8. ’The kind of hermeneutics of religion that I’m talking about in my recent trilogy, by contrast, would be much more guided by the paradigm of Jacob’s ladder, where there’s to-ing and fro-ing, lots of people going up and down, in both directions. No absolute descent or absolute ascent. It’s little people going up and down ladders. And that, to me, is how you work toward the Kingdom. ‘Every step you take…’ (as the song goes). Each step counts. Messianic incursion, incarnation, epiphany is a possibility for every moment of our lives. Because we are finite and temporal, the infinite can pass through time, but it can never remain or take up residence in some triumphant or permanent present. That’s the difference between the eternal and time. They can crisscross back and forth, up and down, like the angels on Jacob’s ladder. But they are never identical, never the same. That’s what a hermeneutic affirmation of difference is all about. As opposed to deconstructive différance, which, in my view, gives up hope in the real possibility of mediation and transition’ (Kearney 2006:379).

9. With this formulation, Kearney plays on Levinas’ A-Dieu: Without this movement of atheistic separateness, the other as irreducibly alien and strange cannot be recognized as other. And that, for Levinas, rules out the possibility of a genuinely religious relationship with God understood as absolute Other. We must, Levinas concludes accordingly, be contre-dieu before we can be à-dieu – in the double sense of taking leave from the old God as we turn to (à) a coming God. (Kearney 2009:168)

10. In dialogue with Kearney, Derrida also comments on the powerlessness of the God-who-may-be in light of his notion of Khôra as the indifferent space of possibility: … I would like to tell you that I found your book powerful; it is powerful in its powerlessness. … Your book formalizes questions in a way that is absolutely wonderful. I read your book in agreement all the time with this tiny difference on the question of power. The ‘may-be’. There are two ways to understand the ‘may’. ‘I may’ is the ‘perhaps’; it is also the ‘I am able to’ or ‘I might’. The ‘perhaps’ (peut-être) refers to the unconditional beyond sovereignty. It is an unconditional which is the desire of powerlessness rather than power. I think you are right to attempt to name God not as sovereign, as almighty, but as precisely the most powerless. Justice and love are precisely oriented to this powerlessness. But Khôra is powerless too. Not powerlessness in the same sense as poor or vulnerable. Powerless as simply no-power. No power at all (Manoussakis 2004:10–11).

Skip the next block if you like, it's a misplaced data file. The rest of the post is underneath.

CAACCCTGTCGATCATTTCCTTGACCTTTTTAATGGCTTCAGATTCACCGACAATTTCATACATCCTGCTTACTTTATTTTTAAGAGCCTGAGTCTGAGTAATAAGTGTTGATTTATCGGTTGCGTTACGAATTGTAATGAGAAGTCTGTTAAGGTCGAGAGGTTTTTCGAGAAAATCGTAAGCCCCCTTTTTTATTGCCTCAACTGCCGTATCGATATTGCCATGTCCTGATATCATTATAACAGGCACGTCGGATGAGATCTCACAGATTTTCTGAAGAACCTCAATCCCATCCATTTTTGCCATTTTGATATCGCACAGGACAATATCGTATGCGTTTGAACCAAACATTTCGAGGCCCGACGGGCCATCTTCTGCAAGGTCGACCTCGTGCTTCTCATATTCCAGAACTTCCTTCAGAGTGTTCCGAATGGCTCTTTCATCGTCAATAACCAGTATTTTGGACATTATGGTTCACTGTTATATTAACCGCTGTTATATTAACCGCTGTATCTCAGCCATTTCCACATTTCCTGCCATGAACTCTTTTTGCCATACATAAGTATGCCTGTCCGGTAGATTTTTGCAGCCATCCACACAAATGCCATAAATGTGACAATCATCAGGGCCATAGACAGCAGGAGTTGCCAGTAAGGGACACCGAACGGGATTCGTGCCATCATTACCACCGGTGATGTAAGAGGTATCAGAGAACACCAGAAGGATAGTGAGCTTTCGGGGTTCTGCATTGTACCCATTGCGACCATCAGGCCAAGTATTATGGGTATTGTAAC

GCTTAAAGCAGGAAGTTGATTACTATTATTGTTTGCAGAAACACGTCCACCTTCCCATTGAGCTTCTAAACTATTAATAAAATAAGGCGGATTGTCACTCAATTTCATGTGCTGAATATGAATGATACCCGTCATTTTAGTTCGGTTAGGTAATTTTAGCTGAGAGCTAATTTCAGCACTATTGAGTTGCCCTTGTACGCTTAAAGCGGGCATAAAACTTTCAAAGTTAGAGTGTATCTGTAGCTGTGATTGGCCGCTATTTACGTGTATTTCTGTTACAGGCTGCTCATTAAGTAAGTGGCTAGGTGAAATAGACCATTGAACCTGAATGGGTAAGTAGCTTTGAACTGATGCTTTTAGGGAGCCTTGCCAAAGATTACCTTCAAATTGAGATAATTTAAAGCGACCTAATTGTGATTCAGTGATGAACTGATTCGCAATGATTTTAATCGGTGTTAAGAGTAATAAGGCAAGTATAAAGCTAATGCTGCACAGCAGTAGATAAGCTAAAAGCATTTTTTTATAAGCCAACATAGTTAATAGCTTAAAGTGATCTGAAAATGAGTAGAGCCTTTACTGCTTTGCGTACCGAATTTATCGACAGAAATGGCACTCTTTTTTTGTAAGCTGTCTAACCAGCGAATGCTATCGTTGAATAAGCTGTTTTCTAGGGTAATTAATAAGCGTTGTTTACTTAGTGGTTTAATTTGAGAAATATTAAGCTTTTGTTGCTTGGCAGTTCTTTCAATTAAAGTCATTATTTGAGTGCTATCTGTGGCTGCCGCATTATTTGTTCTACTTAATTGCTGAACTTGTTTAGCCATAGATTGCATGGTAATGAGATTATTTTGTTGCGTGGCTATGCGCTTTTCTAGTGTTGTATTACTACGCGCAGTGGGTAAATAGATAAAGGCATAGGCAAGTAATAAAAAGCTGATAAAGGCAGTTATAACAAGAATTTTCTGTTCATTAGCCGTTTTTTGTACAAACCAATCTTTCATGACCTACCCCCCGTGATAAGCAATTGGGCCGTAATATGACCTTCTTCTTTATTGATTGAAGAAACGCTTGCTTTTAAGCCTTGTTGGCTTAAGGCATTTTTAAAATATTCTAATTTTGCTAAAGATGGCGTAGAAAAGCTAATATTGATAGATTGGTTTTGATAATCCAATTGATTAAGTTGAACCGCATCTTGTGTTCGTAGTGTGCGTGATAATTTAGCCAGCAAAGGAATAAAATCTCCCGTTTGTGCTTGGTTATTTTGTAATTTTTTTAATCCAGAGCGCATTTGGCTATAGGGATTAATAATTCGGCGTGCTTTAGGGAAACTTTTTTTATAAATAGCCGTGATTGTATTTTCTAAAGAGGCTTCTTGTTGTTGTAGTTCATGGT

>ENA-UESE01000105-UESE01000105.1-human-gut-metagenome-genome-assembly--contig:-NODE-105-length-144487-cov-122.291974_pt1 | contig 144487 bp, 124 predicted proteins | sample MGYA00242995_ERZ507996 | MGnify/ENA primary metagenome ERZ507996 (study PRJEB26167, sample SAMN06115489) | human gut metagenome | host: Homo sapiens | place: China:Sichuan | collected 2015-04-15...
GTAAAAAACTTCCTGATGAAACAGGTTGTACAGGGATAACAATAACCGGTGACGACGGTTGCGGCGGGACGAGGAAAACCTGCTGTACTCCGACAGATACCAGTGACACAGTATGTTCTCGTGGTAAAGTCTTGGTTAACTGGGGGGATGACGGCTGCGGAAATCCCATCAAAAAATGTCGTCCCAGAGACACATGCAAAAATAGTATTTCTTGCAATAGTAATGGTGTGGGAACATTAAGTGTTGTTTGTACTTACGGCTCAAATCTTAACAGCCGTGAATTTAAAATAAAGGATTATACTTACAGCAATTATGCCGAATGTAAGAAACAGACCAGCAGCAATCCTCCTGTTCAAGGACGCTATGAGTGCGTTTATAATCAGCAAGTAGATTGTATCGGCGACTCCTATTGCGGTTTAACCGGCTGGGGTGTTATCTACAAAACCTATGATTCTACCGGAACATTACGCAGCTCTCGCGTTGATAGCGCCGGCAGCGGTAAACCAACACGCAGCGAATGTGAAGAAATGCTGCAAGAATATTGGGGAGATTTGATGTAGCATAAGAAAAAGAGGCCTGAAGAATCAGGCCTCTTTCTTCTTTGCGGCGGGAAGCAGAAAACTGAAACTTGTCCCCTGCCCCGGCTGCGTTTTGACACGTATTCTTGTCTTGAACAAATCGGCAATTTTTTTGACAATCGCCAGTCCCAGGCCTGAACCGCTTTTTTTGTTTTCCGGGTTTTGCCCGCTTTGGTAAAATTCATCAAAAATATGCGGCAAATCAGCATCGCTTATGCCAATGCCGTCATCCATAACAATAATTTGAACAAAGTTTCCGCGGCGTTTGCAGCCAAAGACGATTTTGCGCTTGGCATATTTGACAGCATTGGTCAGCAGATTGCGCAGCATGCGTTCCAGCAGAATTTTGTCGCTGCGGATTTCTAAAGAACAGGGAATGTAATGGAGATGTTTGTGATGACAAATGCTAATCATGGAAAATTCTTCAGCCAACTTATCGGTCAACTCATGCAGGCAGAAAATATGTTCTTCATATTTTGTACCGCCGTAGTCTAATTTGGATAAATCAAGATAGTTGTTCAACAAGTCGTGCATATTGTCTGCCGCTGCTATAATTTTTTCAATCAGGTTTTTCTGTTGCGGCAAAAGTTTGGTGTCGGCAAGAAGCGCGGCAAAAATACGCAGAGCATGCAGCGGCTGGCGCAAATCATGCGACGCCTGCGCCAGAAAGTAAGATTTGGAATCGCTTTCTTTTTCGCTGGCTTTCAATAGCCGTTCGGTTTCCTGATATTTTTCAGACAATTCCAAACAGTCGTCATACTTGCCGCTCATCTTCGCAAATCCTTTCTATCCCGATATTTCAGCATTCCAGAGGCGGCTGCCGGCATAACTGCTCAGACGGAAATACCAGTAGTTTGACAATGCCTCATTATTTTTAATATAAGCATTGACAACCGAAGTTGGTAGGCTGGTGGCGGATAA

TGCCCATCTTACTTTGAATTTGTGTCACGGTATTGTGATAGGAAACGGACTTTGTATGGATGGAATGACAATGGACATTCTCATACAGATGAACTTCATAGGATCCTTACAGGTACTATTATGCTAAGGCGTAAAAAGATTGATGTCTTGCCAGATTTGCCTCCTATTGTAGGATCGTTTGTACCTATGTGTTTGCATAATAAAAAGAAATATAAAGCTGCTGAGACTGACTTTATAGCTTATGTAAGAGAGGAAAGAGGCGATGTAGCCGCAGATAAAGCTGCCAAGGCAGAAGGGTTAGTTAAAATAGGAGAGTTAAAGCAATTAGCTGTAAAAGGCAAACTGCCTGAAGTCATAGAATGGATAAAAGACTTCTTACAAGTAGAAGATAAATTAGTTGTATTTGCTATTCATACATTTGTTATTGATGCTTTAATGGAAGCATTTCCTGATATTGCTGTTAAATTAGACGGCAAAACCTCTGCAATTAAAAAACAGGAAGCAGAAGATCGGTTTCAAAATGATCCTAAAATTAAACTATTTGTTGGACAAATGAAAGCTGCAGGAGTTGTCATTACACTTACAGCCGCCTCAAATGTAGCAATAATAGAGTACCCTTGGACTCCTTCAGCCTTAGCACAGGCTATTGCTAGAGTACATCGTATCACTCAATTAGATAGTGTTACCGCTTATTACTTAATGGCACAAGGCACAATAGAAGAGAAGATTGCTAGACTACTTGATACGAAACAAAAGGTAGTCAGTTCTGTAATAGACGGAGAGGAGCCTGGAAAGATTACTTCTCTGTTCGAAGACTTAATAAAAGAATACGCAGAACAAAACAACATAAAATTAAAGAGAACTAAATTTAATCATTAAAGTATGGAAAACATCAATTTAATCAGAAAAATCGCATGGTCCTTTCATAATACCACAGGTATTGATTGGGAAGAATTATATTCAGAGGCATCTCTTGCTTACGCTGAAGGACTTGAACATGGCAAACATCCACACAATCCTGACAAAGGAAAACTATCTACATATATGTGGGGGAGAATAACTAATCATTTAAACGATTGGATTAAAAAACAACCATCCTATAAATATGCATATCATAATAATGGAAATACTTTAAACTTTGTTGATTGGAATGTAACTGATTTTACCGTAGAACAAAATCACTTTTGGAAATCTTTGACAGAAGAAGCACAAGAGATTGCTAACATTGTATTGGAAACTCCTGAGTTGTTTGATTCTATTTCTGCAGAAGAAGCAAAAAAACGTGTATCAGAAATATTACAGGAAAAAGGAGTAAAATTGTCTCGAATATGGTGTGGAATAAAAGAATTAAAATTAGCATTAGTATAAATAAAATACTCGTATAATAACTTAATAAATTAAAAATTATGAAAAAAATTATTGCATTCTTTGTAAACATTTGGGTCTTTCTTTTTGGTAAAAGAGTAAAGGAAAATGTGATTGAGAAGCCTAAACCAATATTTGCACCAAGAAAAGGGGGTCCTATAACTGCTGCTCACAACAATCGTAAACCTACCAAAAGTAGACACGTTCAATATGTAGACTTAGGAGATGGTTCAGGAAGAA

11. Masterson’s understanding of philosophy is that our lived experiences provide us with a pre-philosophical foundation for our philosophical deliberations after the fact (Masterson 2016:2; cf. Masterson 2013:171). Kearney’s phenomenological approach is therefore, for Masterson, closer to pre-metaphysics (2016:125). Masterson argues that the kind of post-metaphysical trends in philosophy of religion, such as that proposed by Kearney, requires metaphysical qualification (2016:2): ‘… this phenomenological and hermeneutical manner of speaking requires a metaphysical counterpoint which seeks to express what we can say of God himself, independently of the relationship of humanity to him. This metaphysical retrieval seeks to identify what God simply as such must be whether or not we exist, or recognize and acknowledge him’ (p. 125). For Masterson, hermeneutics and phenomenology may result in ambiguity and misrepresentation when it is not grounded in ‘an affirmation of the independent existence of God, affirmed as the metaphysical condition of possibility’ (Masterson 2016:125; cf. p. 129).